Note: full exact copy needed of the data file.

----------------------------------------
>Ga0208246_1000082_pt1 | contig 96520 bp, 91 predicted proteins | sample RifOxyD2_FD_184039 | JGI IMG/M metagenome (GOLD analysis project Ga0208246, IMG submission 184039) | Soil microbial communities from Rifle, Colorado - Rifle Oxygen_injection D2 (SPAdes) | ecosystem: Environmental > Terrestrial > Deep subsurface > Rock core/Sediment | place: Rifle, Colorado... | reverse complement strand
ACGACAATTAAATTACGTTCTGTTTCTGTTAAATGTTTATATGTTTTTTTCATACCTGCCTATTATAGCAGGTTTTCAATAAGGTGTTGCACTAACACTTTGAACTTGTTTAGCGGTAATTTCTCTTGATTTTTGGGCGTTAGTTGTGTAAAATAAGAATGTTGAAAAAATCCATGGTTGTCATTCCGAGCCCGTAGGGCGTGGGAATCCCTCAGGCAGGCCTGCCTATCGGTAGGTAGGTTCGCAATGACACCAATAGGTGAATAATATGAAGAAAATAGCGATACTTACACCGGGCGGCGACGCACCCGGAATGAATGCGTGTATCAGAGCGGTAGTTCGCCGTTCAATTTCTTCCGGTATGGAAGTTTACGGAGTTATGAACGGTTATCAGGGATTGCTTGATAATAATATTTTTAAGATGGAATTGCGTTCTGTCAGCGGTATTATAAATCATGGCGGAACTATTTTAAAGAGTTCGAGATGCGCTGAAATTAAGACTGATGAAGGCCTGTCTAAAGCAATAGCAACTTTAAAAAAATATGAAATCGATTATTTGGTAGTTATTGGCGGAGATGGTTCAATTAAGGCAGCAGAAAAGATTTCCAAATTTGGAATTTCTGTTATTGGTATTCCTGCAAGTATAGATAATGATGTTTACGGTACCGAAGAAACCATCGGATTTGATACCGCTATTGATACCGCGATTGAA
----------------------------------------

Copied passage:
>Ga0208246_1000082_pt1 | contig 96520 bp, 91 predicted proteins | sample RifOxyD2_FD_184039 | JGI IMG/M metagenome (GOLD analysis project Ga0208246, IMG submission 184039) | Soil microbial communities from Rifle, Colorado - Rifle Oxygen_injection D2 (SPAdes) | ecosystem: Environmental > Terrestrial > Deep subsurface > Rock core/Sediment | place: Rifle, Colorado... | reverse complement strand
ACGACAATTAAATTACGTTCTGTTTCTGTTAAATGTTTATATGTTTTTTTCATACCTGCCTATTATAGCAGGTTTTCAATAAGGTGTTGCACTAACACTTTGAACTTGTTTAGCGGTAATTTCTCTTGATTTTTGGGCGTTAGTTGTGTAAAATAAGAATGTTGAAAAAATCCATGGTTGTCATTCCGAGCCCGTAGGGCGTGGGAATCCCTCAGGCAGGCCTGCCTATCGGTAGGTAGGTTCGCAATGACACCAATAGGTGAATAATATGAAGAAAATAGCGATACTTACACCGGGCGGCGACGCACCCGGAATGAATGCGTGTATCAGAGCGGTAGTTCGCCGTTCAATTTCTTCCGGTATGGAAGTTTACGGAGTTATGAACGGTTATCAGGGATTGCTTGATAATAATATTTTTAAGATGGAATTGCGTTCTGTCAGCGGTATTATAAATCATGGCGGAACTATTTTAAAGAGTTCGAGATGCGCTGAAATTAAGACTGATGAAGGCCTGTCTAAAGCAATAGCAACTTTAAAAAAATATGAAATCGATTATTTGGTAGTTATTGGCGGAGATGGTTCAATTAAGGCAGCAGAAAAGATTTCCAAATTTGGAATTTCTGTTATTGGTATTCCTGCAAGTATAGATAATGATGTTTACGGTACCGAAGAAACCATCGGATTTGATACCGCTATTGATACCGCGATTGAA